Now, he said, statewide officials don’t only return his calls, but they come to visit Milwaukee.

“It isn’t just that Tony got elected,” Abele said. “He put together an incredible team and they care.”

Abele said Democrats need to win more, however, saying victories mean results. He noted Assembly Republicans prevented the Black Caucus members from deciding who they wanted to honor in via a Black History Month resolution.

By comparison, his administration has declared racism a public health crisis.

He said Dems are looking for allies and solutions.

“We’re not about who we’re against. We’re about who we’re for,” Abele said. “When we do that, we win all day.”

AFP-Wisconsin: Statement on budget


CONTACT: Eric Bott, [email protected]


Madison, Wis. – Americans for Prosperity-Wisconsin (AFP-WI) released the following statement as the Wisconsin Senate debated the biennial state budget. The group highlighted improvements made to the budget first proposed by Governor Evers in February, which would have restricted educational freedomrepealed numerous pro-growth labor reforms, and increased taxes. AFP-WI believes the budget could yet be improved but applauds thelegislature for the reforms it was able to secure.


AFP-WI State Director Eric Bott issued the following statement:


“This budget is a marked improvement on what Gov. Evers proposed, which would have undone many of the pro-growth reforms of the last several years and put at risk much of the economic gains Wisconsinites currently enjoy. We thank our activists for sparing no effort in contacting their lawmakers and encouraging them to help keep Wisconsin moving in the right direction.”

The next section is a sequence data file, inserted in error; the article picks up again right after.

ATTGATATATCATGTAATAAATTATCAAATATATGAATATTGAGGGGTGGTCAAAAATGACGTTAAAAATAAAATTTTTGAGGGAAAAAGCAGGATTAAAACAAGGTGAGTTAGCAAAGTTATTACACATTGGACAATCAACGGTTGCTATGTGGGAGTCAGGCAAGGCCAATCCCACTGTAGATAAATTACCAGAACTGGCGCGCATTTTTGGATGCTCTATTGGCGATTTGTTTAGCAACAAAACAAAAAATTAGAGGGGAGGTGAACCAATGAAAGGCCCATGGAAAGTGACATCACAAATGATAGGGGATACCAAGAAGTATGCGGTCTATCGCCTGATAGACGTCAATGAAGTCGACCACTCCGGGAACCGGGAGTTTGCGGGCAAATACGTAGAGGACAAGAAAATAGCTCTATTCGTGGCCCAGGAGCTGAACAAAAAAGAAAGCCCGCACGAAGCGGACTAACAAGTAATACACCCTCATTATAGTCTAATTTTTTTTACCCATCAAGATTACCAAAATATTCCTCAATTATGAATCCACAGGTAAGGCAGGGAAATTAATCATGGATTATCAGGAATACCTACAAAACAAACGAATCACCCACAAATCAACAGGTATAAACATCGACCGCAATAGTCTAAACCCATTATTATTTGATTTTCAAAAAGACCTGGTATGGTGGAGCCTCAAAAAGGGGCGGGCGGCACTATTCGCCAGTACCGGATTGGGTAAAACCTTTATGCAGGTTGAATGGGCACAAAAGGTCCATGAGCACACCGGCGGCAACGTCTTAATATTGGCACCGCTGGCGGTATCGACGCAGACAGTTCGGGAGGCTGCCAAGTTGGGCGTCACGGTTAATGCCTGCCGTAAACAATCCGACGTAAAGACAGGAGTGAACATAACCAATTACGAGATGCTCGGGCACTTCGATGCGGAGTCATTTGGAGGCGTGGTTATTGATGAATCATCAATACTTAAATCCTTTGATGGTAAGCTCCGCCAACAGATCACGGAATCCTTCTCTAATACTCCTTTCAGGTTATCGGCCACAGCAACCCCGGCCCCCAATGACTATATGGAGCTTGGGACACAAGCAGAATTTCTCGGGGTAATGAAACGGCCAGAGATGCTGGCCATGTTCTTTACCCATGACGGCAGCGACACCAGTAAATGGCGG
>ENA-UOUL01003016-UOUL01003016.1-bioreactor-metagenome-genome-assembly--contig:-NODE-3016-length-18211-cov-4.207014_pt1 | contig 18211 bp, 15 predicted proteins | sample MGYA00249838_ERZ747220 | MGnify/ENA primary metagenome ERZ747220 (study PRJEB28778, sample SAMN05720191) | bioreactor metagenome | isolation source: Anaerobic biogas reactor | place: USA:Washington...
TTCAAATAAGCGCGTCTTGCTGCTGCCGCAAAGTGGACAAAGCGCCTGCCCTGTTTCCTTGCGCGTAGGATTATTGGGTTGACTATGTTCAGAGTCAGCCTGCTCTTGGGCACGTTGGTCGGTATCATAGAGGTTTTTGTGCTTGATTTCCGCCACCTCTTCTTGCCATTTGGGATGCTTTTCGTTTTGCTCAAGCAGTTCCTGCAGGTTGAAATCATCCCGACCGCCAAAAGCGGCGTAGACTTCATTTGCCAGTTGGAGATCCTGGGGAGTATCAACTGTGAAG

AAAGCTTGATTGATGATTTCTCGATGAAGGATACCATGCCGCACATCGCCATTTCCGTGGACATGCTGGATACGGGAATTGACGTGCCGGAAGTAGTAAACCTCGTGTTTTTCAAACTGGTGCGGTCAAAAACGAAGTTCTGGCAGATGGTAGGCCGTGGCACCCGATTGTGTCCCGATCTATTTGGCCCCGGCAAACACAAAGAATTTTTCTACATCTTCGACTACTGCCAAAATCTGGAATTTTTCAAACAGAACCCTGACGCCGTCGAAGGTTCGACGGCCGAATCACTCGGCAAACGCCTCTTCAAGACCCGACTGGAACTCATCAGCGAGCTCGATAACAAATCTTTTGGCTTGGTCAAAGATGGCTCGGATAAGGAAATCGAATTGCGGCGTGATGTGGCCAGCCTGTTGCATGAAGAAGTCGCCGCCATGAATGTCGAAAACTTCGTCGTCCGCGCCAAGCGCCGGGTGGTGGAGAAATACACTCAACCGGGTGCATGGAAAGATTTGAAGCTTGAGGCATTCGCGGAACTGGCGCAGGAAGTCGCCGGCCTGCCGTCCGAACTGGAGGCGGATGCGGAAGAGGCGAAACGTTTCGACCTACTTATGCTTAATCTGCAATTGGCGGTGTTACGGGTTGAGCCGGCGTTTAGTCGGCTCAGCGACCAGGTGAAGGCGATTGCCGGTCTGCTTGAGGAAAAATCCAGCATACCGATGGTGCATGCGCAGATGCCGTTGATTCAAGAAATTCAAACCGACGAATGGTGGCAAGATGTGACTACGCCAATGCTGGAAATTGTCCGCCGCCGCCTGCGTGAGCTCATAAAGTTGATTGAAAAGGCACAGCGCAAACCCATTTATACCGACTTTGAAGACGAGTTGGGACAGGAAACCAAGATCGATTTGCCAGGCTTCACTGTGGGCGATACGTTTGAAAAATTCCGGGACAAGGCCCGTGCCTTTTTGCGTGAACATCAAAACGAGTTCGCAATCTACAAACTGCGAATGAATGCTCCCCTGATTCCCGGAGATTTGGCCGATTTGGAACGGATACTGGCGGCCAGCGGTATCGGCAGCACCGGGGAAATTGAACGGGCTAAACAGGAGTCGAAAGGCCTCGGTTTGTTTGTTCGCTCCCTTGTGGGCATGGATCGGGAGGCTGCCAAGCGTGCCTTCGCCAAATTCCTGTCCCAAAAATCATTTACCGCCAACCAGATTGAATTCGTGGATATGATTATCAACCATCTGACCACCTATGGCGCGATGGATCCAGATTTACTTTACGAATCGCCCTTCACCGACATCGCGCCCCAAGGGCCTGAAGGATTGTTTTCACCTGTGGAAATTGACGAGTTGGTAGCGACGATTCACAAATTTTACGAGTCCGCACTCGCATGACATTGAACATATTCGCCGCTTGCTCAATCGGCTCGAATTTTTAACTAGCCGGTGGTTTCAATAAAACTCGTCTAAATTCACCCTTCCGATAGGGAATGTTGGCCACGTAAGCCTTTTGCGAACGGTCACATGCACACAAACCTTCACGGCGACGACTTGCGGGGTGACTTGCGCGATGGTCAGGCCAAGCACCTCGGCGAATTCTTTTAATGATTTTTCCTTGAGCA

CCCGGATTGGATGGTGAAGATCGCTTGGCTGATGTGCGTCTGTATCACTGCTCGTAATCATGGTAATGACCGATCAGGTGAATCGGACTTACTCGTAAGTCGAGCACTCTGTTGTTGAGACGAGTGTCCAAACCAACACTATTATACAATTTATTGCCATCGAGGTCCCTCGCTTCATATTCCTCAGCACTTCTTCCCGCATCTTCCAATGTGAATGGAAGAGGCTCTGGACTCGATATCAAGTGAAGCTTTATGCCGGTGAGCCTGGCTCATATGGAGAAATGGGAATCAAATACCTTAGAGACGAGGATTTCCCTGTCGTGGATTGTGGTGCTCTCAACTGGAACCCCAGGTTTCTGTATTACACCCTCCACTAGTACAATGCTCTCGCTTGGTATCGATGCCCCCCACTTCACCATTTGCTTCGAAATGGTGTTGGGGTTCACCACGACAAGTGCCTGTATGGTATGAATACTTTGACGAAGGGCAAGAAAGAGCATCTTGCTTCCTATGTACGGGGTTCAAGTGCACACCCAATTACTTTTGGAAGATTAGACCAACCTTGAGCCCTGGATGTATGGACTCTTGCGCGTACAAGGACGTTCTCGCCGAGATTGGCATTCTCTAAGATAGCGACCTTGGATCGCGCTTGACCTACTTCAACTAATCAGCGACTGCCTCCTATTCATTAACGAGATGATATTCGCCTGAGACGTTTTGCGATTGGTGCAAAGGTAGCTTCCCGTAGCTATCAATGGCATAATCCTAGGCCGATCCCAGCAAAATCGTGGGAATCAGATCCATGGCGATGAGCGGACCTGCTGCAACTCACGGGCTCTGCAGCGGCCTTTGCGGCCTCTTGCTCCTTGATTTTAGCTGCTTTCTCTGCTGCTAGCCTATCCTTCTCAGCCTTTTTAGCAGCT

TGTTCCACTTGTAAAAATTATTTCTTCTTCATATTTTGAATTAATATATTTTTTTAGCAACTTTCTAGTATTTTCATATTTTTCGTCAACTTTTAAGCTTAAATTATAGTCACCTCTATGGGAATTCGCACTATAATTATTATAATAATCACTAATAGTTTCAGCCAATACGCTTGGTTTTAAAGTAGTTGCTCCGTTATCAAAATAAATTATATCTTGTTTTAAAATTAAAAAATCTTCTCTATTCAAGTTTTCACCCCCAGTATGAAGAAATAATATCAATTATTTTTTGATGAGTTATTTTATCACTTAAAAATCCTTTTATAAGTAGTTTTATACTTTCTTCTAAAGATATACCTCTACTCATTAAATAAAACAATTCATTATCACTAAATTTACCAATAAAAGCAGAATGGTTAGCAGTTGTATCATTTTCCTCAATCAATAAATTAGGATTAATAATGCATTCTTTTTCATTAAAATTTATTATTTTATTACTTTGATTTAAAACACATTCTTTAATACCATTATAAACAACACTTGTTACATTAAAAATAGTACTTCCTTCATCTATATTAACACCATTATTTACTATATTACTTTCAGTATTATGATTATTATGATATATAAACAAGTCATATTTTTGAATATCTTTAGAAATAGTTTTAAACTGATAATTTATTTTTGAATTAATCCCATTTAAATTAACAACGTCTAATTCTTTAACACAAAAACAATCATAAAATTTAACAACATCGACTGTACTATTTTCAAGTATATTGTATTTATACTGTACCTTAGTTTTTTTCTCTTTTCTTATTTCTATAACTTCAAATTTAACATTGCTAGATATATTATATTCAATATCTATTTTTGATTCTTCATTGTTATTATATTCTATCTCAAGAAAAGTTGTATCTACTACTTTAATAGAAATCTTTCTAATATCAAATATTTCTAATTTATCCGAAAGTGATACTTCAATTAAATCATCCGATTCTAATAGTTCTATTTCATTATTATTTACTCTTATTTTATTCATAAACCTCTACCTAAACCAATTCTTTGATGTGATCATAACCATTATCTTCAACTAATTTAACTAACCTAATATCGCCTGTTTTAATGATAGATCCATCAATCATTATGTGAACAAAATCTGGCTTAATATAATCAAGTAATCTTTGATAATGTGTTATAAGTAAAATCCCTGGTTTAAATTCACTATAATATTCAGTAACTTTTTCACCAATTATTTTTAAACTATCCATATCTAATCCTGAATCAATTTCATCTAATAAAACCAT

AFP-WI applauded the Assembly for removing Gov. Evers’s most egregious proposals, including:


  • Attacks on worker freedom, including a repeal of Right to Work and the restoration of prevailing wage laws and project labor agreements.
  • A costly Medicaid expansion, which would threaten the program’s ability to provide for Wisconsin’s most needy.
  • Restrictions on educational opportunity programs, including the Parental Choice Program, Special Needs Scholarship Program, and independent public charter school programs.
  • More than $1 billion in tax hikes on small businesses, retirees, and other Wisconsinites.
  • Large gas tax increase, indexed to inflation.


AFP-WI also thanked the Assembly for removing a provision added by the Joint Committee on Finance (JFC), which would have granted the committee the sole authority to track Wisconsinites’ driving and impose a new mileage-based fee. AFP-WI activists had been calling and emailing their elected officials in recent days demanding that the provision be stripped.


For further information or an interview, reach Lorenz Isidro at [email protected] or (703) 887-7724.